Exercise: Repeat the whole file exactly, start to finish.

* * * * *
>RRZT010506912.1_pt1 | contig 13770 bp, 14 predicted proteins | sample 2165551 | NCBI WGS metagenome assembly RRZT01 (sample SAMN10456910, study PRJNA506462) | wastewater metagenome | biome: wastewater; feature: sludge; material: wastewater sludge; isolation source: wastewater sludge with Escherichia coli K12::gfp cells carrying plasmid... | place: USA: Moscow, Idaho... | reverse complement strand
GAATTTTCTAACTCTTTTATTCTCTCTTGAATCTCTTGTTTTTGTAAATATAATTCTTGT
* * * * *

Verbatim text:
>RRZT010506912.1_pt1 | contig 13770 bp, 14 predicted proteins | sample 2165551 | NCBI WGS metagenome assembly RRZT01 (sample SAMN10456910, study PRJNA506462) | wastewater metagenome | biome: wastewater; feature: sludge; material: wastewater sludge; isolation source: wastewater sludge with Escherichia coli K12::gfp cells carrying plasmid... | place: USA: Moscow, Idaho... | reverse complement strand
GAATTTTCTAACTCTTTTATTCTCTCTTGAATCTCTTGTTTTTGTAAATATAATTCTTGT